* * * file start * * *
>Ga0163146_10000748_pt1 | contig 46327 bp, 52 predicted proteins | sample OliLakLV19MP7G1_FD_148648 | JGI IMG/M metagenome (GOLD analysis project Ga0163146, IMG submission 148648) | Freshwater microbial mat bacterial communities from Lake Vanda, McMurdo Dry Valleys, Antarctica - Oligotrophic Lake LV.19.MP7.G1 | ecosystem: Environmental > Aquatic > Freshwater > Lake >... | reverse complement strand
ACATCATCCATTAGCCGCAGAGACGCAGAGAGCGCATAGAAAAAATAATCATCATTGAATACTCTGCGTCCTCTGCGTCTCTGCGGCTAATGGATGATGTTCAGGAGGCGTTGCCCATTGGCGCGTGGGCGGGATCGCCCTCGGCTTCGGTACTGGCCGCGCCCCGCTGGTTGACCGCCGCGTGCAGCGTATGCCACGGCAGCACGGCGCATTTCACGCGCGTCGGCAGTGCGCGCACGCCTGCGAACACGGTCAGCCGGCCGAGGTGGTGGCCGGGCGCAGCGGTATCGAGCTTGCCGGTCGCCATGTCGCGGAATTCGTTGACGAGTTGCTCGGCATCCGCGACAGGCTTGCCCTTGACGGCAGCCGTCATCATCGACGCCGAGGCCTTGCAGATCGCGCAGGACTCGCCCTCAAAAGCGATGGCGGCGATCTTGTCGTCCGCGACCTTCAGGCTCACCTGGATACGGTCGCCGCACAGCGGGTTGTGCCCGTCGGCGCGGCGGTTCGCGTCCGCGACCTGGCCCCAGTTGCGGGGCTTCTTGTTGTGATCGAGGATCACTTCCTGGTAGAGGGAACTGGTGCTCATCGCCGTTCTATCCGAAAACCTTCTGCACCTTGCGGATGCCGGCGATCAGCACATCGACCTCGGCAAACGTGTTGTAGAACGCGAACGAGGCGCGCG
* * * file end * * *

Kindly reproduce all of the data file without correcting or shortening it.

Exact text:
>Ga0163146_10000748_pt1 | contig 46327 bp, 52 predicted proteins | sample OliLakLV19MP7G1_FD_148648 | JGI IMG/M metagenome (GOLD analysis project Ga0163146, IMG submission 148648) | Freshwater microbial mat bacterial communities from Lake Vanda, McMurdo Dry Valleys, Antarctica - Oligotrophic Lake LV.19.MP7.G1 | ecosystem: Environmental > Aquatic > Freshwater > Lake >... | reverse complement strand
ACATCATCCATTAGCCGCAGAGACGCAGAGAGCGCATAGAAAAAATAATCATCATTGAATACTCTGCGTCCTCTGCGTCTCTGCGGCTAATGGATGATGTTCAGGAGGCGTTGCCCATTGGCGCGTGGGCGGGATCGCCCTCGGCTTCGGTACTGGCCGCGCCCCGCTGGTTGACCGCCGCGTGCAGCGTATGCCACGGCAGCACGGCGCATTTCACGCGCGTCGGCAGTGCGCGCACGCCTGCGAACACGGTCAGCCGGCCGAGGTGGTGGCCGGGCGCAGCGGTATCGAGCTTGCCGGTCGCCATGTCGCGGAATTCGTTGACGAGTTGCTCGGCATCCGCGACAGGCTTGCCCTTGACGGCAGCCGTCATCATCGACGCCGAGGCCTTGCAGATCGCGCAGGACTCGCCCTCAAAAGCGATGGCGGCGATCTTGTCGTCCGCGACCTTCAGGCTCACCTGGATACGGTCGCCGCACAGCGGGTTGTGCCCGTCGGCGCGGCGGTTCGCGTCCGCGACCTGGCCCCAGTTGCGGGGCTTCTTGTTGTGATCGAGGATCACTTCCTGGTAGAGGGAACTGGTGCTCATCGCCGTTCTATCCGAAAACCTTCTGCACCTTGCGGATGCCGGCGATCAGCACATCGACCTCGGCAAACGTGTTGTAGAACGCGAACGAGGCGCGCG